What can you do?
    Learn what is available in your community(buses, subway, etc.)
    Check with your local Area Agency on Aging for transportation services and benefits.
    Ask questions about the services and scheldues of each type of available transportation.

    7) Self Awareness
    While everyone wants to keep driving as long as possible, no one wants to be a threat to themselves or to others because they are no longer able to drive safely. Be aware, know your limits, assess your driving abilities as you age, stay safe on the road.
  2. wyldwynd

    wyldwynd ~*~ Super Moderator

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    AARP offers a course on driving safely for drivers 55 and older. You can refresh your driving knowledge and also get an insurance discount. Auto insurance companies in most states offer a year round discount to those who take the 55alive/mature driving course, you can check with your insurance company before you take the course, to see if they offer the 55alive/mature driving insurance discount.

    55alive/mature driving
  3. wyldwynd

    wyldwynd ~*~ Super Moderator

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    When to Stop Driving

    We want to continue driving as long as we can do so safely. However, for many of us the time may come when we must limit or stop driving, either temporarily or permanently. The following advice may be able to assist you or someone you care about.

    Warning Signs

    What are the warning signs when someone should begin to limit driving or stop altogether?

    1. Feeling uncomfortable and nervous or fearful while driving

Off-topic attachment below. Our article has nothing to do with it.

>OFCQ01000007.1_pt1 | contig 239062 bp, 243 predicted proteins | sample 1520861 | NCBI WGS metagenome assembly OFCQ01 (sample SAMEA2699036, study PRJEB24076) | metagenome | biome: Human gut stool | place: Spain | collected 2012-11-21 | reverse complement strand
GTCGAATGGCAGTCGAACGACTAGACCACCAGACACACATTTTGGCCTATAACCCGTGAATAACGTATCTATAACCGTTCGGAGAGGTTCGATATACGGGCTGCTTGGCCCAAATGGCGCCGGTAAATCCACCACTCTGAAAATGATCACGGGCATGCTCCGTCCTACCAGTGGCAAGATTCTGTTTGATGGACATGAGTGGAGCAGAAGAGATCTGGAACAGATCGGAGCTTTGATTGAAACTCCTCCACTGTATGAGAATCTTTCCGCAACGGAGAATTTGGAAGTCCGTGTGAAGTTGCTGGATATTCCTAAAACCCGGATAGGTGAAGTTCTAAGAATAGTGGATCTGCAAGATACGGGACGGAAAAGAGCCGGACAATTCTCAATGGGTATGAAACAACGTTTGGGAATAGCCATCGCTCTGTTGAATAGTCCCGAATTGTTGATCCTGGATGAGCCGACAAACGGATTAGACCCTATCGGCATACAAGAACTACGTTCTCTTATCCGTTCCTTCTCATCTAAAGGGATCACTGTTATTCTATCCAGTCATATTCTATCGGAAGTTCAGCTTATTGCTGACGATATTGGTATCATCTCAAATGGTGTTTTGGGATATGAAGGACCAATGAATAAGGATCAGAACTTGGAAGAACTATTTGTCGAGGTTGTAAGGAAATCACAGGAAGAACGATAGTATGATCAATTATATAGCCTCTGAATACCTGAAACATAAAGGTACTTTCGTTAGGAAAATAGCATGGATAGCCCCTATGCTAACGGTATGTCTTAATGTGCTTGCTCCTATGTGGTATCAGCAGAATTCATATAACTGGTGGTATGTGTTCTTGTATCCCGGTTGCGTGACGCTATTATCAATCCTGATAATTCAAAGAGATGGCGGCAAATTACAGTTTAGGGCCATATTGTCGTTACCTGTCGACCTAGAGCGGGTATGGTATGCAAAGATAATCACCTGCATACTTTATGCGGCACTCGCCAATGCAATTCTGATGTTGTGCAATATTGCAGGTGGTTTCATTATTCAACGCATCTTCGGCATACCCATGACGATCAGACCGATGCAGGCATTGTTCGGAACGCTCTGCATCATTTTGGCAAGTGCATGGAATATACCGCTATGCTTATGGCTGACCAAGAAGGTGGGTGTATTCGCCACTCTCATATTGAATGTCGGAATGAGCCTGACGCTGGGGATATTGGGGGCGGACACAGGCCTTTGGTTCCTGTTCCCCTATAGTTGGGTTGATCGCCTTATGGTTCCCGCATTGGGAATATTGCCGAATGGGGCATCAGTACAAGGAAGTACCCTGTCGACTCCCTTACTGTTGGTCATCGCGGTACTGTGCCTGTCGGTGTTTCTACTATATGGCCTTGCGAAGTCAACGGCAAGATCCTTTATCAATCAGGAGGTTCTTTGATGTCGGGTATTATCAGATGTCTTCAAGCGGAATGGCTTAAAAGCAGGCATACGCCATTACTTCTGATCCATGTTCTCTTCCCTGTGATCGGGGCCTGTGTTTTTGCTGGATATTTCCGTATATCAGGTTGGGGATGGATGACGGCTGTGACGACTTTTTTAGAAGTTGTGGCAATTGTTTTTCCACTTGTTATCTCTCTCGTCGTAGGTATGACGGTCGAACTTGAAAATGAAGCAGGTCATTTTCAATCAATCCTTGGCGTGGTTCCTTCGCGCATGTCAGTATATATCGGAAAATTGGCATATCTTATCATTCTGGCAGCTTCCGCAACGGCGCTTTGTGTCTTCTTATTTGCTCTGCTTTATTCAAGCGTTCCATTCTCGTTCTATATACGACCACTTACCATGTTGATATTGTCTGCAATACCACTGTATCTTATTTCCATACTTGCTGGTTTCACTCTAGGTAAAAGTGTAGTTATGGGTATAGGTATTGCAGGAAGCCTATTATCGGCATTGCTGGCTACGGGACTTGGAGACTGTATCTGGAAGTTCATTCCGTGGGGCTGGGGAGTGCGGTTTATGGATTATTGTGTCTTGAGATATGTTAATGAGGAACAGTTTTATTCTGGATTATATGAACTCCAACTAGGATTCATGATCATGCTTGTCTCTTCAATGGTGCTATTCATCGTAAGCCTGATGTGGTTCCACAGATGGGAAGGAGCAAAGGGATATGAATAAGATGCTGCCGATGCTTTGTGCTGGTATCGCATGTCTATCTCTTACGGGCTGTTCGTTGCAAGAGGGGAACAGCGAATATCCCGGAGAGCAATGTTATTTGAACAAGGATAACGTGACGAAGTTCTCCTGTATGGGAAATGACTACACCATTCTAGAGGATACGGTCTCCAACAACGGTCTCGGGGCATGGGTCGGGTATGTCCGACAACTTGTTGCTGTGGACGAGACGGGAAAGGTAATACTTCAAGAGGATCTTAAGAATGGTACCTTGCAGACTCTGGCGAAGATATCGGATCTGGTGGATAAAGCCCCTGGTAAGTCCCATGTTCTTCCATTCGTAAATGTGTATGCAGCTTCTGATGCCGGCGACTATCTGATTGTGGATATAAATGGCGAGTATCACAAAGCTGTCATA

2. Dents and scrapes on the car or on fences, mailboxes, garage doors, curbs etc.
    3. Difficulty staying in the lane of travel
    4. Getting lost
    5. Trouble paying attention to signals, road signs and pavement markings
    6. Slower response to unexpected situations
    7. Medical conditions or medications that may be affecting the ability to handle the car safely
    8. Frequent "close calls" (i.e. almost crashing)
    9. Trouble judging gaps in traffics at intersections and on highway entrance/exit ramps
    10. Other drivers honking at you and instances when you are angry at other drivers
    11. Friends or relatives not wanting to drive with you
    12. Difficulty seeing the sides of the road when looking straight ahead
    13. Easily distracted or having a hard time concentrating while driving
    14. Having a hard time turning around to check over your shoulder while backing up or changing lanes
    15. Frequent traffic tickets or "warnings" by traffic or law enforcement officers in the last year or two
    If you notice one or more of these warning signs you may want to have your driving assessed by a professional or attend a driver refresher class (see resources at the bottom of this page). You may also want to consult with your doctor if you are having unusual concentration or memory problems, or other physical symptoms that may be affecting your ability to drive.

    I found this information on the AARP site. (the link posted above)